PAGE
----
To begin our ink-making process, we weighed out the correct amount of gall nuts, placed them in a Ziploc bag, and crushed them with a rolling pin. In our next step, we measured out the water and began to heat it in a pot on the stovetop. Traditionally, there are two ways to heat this mixture: letting it steep in the sun for a few days or boiling it. While steeping in the sun worked well in an age before gas stoves were invented, we preferred the more efficient method of boiling. We added the gall nuts to the boiling pot and the water turned a light brown from the crushed sediment of the galls. When the crushed galls are submerged in water, gallotannic acid–an acid consisting of a glucose molecule and five gallic acid groups–is released (Eusman, “Iron Gall Ink – Chemistry”). Once the boiling water heats this acid up, it hydrolyzes to gallic acid and glucose. Hydrolysis just means that one larger molecule breaks down into two smaller molecules when it reacts with water. After boiling the galls for a few minutes, we saw a shift in the color when the brown took on a darker hue, becoming a dark brown. After a few more minutes, we added gum arabic as a binder to thicken the ink and help the ink adhere to surfaces when applied. We then took the pot off the stove to let it cool before we added the magic ingredient, green vitriol, a chemical compound with many names. 

When the vitriol is added, a pivotal chemical reaction takes place. The iron in the vitriol reacts with the tannins in the gallic acid, changing the color of the mixture from brown to black instantaneously! This is because when the gallic acid reacts with the iron, they form ferrous gallate which is black in color (Tohma, “Making & Testing Iron Gall Ink”). Once completely mixed and cooled down, we strained the ink with a cheesecloth and strainer over our container. Then, we were left with our ink!

The first image depicts us carefully weighing oak galls on a kitchen scale, the second image depicts adding the gum arabic to our mixture on the camping stove, and the third image depicts straining the ink with a chopstick to help speed the process up.
Fig. 2 – The images depict our process of weighing the nuts, adding the gum arabic, and straining.

After a few weeks, we tested our ink. Upon initial application of it, the ink appeared light and gray, but when the ferrous gallate reacted with the oxygen in the air, the ink oxidized and gradually turned darker until it became black, as shown in the images below. The ink maintained its rich color. However, it bled on the printer paper and collected into droplets on the artist’s paper and parchment. Our ink’s inconsistency could be due to the weeks we left it to sit or because our paper/parchment wasn’t prepared properly. Despite this imperfection, we were able to doodle and have some fun with our ink. Hopefully, if any of you have the opportunity to try to make some too, you learned a little bit from us.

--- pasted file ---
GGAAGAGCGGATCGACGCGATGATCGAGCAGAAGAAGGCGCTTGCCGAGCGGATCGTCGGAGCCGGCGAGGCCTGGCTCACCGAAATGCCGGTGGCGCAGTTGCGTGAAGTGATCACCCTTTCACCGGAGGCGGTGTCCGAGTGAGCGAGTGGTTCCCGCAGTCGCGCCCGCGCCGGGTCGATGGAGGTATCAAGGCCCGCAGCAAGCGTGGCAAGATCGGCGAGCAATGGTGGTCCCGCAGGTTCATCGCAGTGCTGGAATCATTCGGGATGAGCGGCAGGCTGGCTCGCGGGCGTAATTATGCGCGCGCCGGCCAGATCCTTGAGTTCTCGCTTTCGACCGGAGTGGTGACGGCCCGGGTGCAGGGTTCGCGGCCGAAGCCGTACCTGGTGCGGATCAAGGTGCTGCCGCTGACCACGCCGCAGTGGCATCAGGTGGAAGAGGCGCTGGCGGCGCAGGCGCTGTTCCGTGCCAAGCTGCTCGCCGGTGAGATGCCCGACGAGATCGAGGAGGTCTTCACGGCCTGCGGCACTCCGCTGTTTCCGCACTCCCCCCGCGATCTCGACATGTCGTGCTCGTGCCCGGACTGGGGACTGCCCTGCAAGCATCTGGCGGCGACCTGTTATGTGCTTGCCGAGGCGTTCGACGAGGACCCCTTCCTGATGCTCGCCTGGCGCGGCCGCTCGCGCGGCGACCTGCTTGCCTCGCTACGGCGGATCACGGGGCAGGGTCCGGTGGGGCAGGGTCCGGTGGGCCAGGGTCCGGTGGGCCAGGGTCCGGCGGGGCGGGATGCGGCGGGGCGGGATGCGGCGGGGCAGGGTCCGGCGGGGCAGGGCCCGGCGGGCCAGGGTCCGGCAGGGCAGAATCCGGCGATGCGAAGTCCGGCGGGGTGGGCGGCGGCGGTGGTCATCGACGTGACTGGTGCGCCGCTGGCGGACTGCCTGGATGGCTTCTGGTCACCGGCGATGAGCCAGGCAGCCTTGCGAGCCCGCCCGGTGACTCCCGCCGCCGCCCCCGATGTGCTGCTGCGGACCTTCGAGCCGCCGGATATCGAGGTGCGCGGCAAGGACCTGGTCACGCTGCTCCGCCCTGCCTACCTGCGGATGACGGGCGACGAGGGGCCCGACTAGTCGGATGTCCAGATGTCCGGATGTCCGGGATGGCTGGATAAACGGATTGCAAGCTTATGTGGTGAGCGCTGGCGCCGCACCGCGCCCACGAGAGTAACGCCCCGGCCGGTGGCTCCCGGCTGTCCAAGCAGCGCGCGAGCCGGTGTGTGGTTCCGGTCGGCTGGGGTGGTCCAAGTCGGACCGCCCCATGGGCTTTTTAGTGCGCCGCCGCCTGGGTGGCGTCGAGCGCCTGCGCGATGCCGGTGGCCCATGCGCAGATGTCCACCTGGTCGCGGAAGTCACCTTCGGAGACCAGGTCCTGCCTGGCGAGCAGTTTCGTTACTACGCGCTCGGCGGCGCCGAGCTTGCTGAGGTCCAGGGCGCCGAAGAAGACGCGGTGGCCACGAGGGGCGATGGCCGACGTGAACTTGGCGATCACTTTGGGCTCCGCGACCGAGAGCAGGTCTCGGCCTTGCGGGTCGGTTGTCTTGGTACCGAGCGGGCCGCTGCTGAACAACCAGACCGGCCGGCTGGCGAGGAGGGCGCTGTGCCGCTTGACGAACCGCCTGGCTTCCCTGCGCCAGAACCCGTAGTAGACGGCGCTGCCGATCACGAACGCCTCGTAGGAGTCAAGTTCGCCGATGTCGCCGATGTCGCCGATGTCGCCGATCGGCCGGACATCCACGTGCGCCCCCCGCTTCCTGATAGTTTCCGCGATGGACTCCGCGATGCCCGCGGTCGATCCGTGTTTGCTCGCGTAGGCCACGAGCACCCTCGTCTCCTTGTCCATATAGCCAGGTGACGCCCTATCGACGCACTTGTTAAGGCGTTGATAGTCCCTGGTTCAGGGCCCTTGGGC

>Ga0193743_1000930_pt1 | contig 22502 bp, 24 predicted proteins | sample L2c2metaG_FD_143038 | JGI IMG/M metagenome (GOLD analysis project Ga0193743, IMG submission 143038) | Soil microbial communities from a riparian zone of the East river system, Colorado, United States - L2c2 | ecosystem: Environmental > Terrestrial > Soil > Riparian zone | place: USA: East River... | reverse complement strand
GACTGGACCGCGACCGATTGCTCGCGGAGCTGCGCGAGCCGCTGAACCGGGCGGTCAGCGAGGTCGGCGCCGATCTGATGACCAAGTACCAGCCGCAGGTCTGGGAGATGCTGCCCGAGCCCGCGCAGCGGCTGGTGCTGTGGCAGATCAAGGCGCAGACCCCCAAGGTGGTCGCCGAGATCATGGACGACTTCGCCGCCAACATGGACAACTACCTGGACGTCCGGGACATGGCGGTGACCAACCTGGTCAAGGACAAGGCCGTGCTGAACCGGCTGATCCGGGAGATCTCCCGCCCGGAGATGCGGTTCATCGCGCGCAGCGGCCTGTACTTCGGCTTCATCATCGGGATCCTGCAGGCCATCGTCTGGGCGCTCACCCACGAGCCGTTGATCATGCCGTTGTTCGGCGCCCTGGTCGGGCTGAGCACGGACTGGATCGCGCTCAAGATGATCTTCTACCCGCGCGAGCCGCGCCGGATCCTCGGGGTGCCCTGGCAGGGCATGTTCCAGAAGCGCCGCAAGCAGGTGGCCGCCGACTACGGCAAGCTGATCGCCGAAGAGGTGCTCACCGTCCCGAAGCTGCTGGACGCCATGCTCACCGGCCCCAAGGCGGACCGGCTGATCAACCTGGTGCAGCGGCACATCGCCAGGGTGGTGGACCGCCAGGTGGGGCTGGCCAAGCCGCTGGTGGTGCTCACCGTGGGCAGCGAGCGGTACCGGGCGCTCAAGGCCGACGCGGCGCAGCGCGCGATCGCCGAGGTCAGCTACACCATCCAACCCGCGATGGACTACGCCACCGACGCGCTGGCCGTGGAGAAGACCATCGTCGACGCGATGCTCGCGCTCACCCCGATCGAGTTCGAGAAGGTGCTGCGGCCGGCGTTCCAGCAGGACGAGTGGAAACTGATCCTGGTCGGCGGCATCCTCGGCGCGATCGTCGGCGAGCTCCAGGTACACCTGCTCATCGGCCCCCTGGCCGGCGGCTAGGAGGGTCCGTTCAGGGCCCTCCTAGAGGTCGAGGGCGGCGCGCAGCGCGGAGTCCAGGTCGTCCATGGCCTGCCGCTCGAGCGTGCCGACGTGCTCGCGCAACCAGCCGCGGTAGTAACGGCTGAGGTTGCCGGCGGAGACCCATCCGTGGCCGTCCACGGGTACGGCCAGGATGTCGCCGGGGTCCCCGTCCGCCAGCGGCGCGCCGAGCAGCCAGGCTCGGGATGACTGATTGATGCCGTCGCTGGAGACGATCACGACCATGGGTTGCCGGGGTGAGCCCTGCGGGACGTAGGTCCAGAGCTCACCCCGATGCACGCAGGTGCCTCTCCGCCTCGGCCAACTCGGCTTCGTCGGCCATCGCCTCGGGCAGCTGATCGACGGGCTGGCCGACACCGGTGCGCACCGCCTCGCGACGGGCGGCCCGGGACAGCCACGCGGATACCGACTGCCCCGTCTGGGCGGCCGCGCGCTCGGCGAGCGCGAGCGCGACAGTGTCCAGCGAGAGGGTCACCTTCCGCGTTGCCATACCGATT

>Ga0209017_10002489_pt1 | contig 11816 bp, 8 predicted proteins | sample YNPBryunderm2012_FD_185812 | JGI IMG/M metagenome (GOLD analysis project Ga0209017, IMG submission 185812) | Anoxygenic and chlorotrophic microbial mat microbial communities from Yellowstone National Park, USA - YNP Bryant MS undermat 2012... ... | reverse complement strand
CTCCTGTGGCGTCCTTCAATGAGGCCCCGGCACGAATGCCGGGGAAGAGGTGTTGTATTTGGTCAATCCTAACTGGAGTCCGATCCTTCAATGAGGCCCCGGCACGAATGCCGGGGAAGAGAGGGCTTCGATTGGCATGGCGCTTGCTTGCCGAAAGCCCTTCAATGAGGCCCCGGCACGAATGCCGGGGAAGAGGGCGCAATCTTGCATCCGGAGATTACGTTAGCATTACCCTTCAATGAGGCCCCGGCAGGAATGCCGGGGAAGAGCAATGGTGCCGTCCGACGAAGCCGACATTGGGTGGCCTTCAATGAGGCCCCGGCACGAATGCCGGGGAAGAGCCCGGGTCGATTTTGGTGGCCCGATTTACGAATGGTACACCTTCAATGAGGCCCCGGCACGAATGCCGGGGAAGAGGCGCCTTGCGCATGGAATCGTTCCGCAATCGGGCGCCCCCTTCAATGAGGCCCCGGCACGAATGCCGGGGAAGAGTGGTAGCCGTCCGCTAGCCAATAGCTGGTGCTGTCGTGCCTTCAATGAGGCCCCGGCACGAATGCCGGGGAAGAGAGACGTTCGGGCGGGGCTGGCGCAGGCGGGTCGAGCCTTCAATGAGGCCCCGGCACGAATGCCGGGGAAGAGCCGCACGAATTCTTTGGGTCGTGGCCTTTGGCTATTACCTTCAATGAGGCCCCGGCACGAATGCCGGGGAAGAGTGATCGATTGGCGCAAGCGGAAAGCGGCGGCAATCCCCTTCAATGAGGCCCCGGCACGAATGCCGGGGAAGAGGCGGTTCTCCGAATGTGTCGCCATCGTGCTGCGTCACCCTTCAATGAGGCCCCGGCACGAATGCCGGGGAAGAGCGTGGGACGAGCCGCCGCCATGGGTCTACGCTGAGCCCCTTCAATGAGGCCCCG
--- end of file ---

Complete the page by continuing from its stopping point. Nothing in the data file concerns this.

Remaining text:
The first image shows some scribbles we made with a quill pen to test out our paper on a heavier bond artist paper and the second image shows the running of the ink on the basic printer paper with the word iron written in an imitation gothic script.
Fig. 3 – The images show our results of the ink we tried to recreate on printer and artist paper.

The process of making iron-gall ink was definitely a journey, but we learned a lot along the way. Even after all of our research and effort, our ink did not come out perfect. It really put into perspective the precision and skill that it took to make ink that could last on a page for centuries! 

Works Consulted

Banik, Gerhard, et al. “The Iron Gall Ink Website.” Rijksdienst voor het Cultureel Erfgoed, 13 Feb. 2011,

Clarke, Mark. The Art of All Colours : Mediaeval Recipe Books for Painters and Illuminators  / Mark Clarke. Archetype Publications, 2001.

Clarke, Mark. The Crafte of Lymmyng and the Maner of Steynyng : Middle English Recipes for Painters, Stainers, Scribes, and Illuminators / Edited by Mark Clarke. First edition., Published for the Early English Text Society by the Oxford University Press, 2016.

“Commentary on Peter Lombard’s First Book of the Sentences, Related to Paulus Venetus, Super Primum Sententiarum Johannis De Ripa Lecturae Abbreviatio.” Lombard Sentences Medieval Manuscript : Medieval Text Manuscripts,

Eusman, Elmer. “Iron Gall Ink – Chemistry.” The Iron Gall Ink Website, 1998,

Higgins, Lila. “Oak Wasp Galls.” Natural History Museum, 13 Oct. 2013, 

“Hydrolysis.” Encyclopædia Britannica, Encyclopædia Britannica, Inc.,

Karnes, Cyntia. “The Iron Gall Ink Website.”, 2011,

Medlej, Joumana. Inks and Paints of the Middle East: A Handbook of Abbasid Art Technology. Majnouna, 2021. Accessed 16 September 2022.

Peverly, Sarah. “Iron Gall Ink: A MedievalRecipe.” Sarah Peverly,

“Tannin.” Encyclopædia Britannica, Encyclopædia Britannica, Inc.,

Tohma, Sakura. “Making & Testing Iron Gall Ink.” West Dean College of Arts and Conservation, 10 Mar. 2015,

VinePair. “What Is a Tannin? A Guide to Tannins.” VinePair, 11 Oct. 2022,

Authors: Ansley Murdock, Hannah Rieder, Luna Jenkins, Zoe Alvarez

Featured Image Caption: This is the title folio from the manuscript Commentary on Peter Lombard as referenced in our works consulted section above.